Manage Anger with Meditation
Posted November 28, 2011on:
Manage Anger with Meditation
Nov 22, 2011 by Michelle Newton
Anger often gets bad press as a negative emotion, but it is a normal human emotion with distinct physiological reactions. Anger can range from mild irritation to intense rage, and manifests itself in the body by causing the heart rate to increase, blood pressure to rise, breathing to become shallow, and stress hormones to be released. It can also cause your body to shake and sweat. It’s pretty strong stuff.
It only becomes a problem if you are unable to control your anger or you are feeling angry more often than you feel other emotions. It’s a problem if it starts to affect your relationships, work or your health. You can see by the physiological reactions that being unable to manage your anger could have serious consequences for your health.
Research has shown that meditation helps to lower blood pressure and triggers the parasympathetic nervous system – the relaxation response. This is the exact opposite effect to the physiological changes that occur during times of extreme anger of elevated blood pressure and stress hormones – the flight-or-flight response.
Meditation – A Calming Solution
If you feel you are unable to get a handle on your anger, meditation may offer a gentle, non-intrusive and calming solution.
To take control of your anger, try a simple mindfulness practice daily – you only need do as little as 5-10 minutes to start off with.
- Sit in a comfortable position in a quiet place where you know you will not be disturbed. Turn off your phone.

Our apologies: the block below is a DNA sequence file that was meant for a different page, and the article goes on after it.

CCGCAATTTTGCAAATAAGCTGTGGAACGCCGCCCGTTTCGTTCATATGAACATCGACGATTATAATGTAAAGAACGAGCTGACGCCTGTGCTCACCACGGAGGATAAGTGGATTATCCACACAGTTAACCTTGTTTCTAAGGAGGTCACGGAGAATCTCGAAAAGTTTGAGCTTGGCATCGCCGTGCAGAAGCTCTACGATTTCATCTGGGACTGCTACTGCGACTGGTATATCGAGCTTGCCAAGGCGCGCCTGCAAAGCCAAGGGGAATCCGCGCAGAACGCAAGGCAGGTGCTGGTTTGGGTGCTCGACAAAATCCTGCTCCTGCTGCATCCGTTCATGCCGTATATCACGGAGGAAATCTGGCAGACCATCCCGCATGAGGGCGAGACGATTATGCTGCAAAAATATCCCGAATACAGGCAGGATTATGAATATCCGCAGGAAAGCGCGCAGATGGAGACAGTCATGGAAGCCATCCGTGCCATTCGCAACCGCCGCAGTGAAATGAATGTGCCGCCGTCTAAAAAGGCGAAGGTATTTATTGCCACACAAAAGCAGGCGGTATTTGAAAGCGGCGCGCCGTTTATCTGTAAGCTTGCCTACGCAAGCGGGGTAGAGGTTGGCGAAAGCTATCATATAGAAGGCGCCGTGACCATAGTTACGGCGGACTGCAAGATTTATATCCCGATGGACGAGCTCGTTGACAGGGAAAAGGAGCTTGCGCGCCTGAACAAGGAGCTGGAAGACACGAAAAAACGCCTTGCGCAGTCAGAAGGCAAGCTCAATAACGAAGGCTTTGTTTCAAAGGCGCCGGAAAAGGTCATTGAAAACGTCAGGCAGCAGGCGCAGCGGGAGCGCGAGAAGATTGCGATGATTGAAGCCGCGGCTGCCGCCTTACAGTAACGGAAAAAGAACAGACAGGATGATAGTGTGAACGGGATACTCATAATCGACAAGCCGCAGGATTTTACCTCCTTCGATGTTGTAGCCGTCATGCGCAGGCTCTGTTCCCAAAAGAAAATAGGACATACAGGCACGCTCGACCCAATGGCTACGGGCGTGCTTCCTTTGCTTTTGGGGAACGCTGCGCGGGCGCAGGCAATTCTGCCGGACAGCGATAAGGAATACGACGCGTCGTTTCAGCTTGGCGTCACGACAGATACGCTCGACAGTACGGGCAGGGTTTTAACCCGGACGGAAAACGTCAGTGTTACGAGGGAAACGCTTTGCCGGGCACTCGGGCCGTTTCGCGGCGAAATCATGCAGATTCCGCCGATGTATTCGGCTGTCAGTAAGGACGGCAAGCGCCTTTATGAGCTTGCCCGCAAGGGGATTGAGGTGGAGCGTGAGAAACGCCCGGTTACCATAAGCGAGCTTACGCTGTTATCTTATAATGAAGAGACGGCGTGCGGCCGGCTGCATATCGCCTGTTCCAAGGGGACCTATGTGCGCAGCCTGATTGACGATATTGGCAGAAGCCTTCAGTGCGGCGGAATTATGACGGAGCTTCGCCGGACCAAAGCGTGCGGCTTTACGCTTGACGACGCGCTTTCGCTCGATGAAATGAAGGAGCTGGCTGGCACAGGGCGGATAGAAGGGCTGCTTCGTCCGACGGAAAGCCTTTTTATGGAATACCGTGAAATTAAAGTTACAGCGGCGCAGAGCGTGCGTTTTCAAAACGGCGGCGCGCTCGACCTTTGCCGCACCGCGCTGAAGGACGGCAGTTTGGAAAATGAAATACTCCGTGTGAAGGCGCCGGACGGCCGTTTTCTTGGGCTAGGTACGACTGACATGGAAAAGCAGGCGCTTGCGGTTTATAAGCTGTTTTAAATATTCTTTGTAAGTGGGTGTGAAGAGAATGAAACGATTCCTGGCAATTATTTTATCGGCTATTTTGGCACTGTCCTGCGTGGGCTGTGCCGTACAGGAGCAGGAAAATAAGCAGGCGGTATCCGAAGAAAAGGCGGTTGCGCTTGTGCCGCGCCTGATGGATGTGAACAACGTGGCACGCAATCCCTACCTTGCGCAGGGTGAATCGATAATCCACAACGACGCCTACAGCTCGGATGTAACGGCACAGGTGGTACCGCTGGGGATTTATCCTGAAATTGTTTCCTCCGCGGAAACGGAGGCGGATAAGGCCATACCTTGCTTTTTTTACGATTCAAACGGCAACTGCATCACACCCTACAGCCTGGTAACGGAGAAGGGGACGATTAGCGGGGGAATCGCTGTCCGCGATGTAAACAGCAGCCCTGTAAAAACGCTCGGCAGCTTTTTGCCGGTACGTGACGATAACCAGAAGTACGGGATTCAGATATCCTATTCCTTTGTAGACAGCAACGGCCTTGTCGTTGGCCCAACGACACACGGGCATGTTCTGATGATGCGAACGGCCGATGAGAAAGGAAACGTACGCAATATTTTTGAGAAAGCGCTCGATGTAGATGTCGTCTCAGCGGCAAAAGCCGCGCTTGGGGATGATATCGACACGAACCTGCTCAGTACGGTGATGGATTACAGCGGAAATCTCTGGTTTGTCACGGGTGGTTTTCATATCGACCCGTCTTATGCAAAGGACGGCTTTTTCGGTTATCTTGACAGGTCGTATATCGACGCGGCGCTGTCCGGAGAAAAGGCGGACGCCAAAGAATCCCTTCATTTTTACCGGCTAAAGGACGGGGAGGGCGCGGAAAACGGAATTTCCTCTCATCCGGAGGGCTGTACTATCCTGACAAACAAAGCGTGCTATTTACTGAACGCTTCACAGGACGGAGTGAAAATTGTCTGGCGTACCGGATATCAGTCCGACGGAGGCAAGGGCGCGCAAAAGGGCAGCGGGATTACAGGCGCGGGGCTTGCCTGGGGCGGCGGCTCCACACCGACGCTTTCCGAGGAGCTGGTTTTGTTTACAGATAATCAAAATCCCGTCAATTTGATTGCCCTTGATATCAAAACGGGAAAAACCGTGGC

- Close your eyes and start to focus on your breath.
- Watch the breath going in, the breath going out.
- Thoughts will arise, but rather than following them, acknowledge them and then go back to the breath.
- If negative thoughts or thoughts that make you angry arise, acknowledge them – bring your awareness to them, but avoid getting caught up in the story.
- Own the anger, and then breath it out – notice it, acknowledge it then let it go.
Thich Nhat Hanh, a Vietnamese Buddhist monk, says, “When our anger is placed under the lamp of mindfulness, it immediately begins to lose some of its destructive nature.”
It’s important to note that being mindful of your anger doesn’t drive it away or suppress it, it simply looks after it, knowing it is there but without reacting to it.
You can also practise a similar technique throughout the day when anger arises – stop, take a few breaths, acknowledge the anger (without blaming the person or situation that caused it), then let it go.
While this sounds simple, in the grip of a strong emotion like anger it may be hard to do. This is where “practise” comes in – that’s why it’s called practise – because you have to practise. If you practise often, it gets easier so when those strong emotions do arise, you are better equipped to deal with them.